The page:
Case Report on Non-Surgical Treatment for Foot Corn

Pranathi Reddy R, Anusha T, Haritha N, Nagendra A, Bhavani D, Gandhimathi R
2018 International Journal of Dermatopathology and Surgery  
Calluses and corns are almost similar in origin which reflects as thick, hardened layers of skin that develops when one's own skin develops its own defense mechanism to protect itself against friction and pressure. Feet, toes fingers and hands are the most commonly affected areas with corn. Corns are usually unsightly. Treatment for corns is required only if it cause any discomfort for daily day-to-day activities. In most of the cases, by simply eliminating the source of friction or pressure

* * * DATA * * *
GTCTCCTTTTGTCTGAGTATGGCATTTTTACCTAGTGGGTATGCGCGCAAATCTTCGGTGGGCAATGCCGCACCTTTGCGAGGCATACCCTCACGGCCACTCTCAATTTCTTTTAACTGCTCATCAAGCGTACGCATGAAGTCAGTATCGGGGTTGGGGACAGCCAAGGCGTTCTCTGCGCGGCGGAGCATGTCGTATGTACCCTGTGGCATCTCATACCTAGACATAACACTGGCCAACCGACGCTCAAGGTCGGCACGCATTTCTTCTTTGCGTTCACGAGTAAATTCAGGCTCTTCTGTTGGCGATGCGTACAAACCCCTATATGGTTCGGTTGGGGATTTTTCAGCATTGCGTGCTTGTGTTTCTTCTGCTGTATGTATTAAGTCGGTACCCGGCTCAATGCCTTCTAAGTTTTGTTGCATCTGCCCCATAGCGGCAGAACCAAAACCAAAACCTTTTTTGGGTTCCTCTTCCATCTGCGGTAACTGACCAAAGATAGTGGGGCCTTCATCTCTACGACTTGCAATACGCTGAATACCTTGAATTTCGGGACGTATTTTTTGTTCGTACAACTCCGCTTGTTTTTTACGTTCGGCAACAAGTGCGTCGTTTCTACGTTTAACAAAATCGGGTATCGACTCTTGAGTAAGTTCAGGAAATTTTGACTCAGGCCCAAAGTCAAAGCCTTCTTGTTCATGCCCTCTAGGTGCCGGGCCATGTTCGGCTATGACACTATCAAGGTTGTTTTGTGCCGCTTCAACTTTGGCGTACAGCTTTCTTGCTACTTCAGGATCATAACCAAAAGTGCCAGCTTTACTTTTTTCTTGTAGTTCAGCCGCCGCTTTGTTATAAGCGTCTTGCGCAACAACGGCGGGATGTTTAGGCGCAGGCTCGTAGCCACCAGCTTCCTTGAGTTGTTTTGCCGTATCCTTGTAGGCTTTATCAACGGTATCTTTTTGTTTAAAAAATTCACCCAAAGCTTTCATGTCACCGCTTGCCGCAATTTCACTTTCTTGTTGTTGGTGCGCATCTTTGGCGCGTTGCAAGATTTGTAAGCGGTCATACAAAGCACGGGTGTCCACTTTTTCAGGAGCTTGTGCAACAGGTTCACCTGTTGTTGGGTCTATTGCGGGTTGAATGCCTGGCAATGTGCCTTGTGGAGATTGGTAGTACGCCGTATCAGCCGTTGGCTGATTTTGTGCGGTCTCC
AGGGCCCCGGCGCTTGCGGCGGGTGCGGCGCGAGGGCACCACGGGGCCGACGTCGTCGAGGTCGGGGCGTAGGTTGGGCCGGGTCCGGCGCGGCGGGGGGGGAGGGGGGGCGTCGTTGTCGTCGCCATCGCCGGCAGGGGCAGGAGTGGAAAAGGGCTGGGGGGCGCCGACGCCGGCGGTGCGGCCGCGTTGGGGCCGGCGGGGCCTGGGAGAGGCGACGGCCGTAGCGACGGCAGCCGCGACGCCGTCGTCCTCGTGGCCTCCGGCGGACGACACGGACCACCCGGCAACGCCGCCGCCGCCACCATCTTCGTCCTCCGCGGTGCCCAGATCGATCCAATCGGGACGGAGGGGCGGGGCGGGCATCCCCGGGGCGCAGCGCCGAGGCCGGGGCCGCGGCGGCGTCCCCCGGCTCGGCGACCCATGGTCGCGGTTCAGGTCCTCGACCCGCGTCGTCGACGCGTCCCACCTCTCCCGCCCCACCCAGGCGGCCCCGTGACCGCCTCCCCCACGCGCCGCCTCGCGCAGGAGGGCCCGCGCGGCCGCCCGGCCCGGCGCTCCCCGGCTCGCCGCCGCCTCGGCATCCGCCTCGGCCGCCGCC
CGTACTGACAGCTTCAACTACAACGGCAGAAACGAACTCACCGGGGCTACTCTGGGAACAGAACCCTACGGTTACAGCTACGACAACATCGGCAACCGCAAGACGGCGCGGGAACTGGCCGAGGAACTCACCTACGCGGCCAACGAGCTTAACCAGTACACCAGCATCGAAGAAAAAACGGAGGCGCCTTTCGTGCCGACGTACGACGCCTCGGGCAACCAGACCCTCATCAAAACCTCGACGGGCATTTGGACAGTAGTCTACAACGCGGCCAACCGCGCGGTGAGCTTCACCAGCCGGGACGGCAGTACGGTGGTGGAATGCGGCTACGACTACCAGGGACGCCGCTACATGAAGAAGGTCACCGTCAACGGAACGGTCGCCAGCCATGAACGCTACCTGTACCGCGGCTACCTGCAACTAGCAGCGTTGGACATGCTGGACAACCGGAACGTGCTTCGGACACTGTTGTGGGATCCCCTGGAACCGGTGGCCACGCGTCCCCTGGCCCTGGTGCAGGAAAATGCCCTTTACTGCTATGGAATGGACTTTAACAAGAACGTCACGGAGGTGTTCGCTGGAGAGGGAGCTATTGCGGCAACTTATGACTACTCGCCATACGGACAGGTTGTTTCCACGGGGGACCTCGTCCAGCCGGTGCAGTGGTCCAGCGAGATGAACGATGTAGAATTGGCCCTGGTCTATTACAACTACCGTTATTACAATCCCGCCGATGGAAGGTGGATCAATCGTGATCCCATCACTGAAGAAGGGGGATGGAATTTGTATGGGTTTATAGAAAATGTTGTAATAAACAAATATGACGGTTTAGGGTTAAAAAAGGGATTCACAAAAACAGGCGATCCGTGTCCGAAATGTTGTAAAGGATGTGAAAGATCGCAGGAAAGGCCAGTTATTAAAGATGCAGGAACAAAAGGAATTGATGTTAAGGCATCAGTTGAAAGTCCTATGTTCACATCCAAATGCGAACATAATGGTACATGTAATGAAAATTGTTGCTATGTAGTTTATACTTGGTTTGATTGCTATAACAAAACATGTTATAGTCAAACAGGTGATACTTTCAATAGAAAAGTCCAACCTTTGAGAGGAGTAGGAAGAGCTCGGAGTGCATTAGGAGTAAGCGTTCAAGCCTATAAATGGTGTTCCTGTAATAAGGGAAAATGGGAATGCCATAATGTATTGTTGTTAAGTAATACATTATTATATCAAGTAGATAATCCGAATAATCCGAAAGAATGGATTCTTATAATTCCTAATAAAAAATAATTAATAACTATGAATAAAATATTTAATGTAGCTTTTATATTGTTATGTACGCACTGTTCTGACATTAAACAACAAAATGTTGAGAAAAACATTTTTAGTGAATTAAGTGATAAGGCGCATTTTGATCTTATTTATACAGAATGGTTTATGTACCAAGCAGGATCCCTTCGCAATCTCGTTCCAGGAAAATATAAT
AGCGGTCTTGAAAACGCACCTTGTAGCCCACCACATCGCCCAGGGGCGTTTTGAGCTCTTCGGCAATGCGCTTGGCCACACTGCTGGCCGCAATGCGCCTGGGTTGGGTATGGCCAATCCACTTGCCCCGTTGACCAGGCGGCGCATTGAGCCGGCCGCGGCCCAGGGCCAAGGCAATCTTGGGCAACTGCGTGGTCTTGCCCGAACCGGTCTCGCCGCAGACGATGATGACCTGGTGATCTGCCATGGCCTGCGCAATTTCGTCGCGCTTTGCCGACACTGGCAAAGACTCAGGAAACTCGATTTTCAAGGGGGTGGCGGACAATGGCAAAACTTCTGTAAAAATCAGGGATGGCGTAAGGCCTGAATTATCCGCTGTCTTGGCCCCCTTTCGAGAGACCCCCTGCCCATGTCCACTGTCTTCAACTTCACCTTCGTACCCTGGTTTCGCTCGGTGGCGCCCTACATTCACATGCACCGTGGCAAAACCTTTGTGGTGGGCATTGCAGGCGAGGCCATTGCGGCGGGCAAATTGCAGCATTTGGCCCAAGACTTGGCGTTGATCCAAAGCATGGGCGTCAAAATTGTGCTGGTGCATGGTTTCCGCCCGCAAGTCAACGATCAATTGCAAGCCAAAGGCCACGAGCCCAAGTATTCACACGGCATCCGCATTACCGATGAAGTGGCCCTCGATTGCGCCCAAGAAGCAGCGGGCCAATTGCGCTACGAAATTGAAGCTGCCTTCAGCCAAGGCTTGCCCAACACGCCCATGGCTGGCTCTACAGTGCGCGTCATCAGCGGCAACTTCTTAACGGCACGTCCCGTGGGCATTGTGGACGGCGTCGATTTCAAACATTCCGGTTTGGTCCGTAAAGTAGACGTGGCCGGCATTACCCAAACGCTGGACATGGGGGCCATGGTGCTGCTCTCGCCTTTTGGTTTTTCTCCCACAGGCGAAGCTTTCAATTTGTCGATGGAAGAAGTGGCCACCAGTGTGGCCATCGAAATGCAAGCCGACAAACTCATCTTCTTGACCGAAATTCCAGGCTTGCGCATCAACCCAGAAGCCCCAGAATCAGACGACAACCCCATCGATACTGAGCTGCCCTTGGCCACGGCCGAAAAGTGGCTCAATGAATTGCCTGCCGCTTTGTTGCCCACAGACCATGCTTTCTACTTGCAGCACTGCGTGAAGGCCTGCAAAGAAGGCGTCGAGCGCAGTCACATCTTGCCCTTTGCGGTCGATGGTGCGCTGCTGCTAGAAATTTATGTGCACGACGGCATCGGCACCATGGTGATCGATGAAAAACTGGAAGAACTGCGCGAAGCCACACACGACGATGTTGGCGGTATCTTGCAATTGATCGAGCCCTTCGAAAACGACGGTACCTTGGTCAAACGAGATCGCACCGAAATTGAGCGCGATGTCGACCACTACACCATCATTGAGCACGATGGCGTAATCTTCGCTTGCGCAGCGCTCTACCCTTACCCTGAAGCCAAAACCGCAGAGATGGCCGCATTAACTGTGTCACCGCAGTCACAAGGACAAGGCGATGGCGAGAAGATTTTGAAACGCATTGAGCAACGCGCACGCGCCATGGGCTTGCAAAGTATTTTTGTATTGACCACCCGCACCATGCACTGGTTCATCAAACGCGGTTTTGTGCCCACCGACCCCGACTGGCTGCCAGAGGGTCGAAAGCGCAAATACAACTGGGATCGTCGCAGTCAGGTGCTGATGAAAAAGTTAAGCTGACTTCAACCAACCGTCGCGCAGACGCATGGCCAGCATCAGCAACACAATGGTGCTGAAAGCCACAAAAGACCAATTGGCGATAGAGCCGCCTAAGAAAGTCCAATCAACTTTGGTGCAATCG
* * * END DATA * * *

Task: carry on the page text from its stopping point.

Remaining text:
more » ... tion or pressure makes corns to disappear by its own. Diabetes patients are usually at high risk of developing corns due to poor blood circulation to the feet. A 22 years old female patient was admitted to female general medicine with chief complaints of hardened skin at 5 sites over the sole, which had pin pricked pain at the time of walking, which made daily activities at great discomfort. On examination patient presented with 5 raisen and hardened bump like structures on the sole of right leg, which is given in the figure 1. Patient was completely recovered from foot corns after regular use of 12% w/w salicylic acid ointment twice a day for a period of 15 days. Thus, form the case report it is clear that non-surgical procedure helps to treat foot corns appropriately and counseling sis mandatory in cases with corns to prevent future growth of corns
doi:10.26452/ijds.v4i1.36 fatcat:lt5uur6dqzgqzb4kfcd2xjfvsy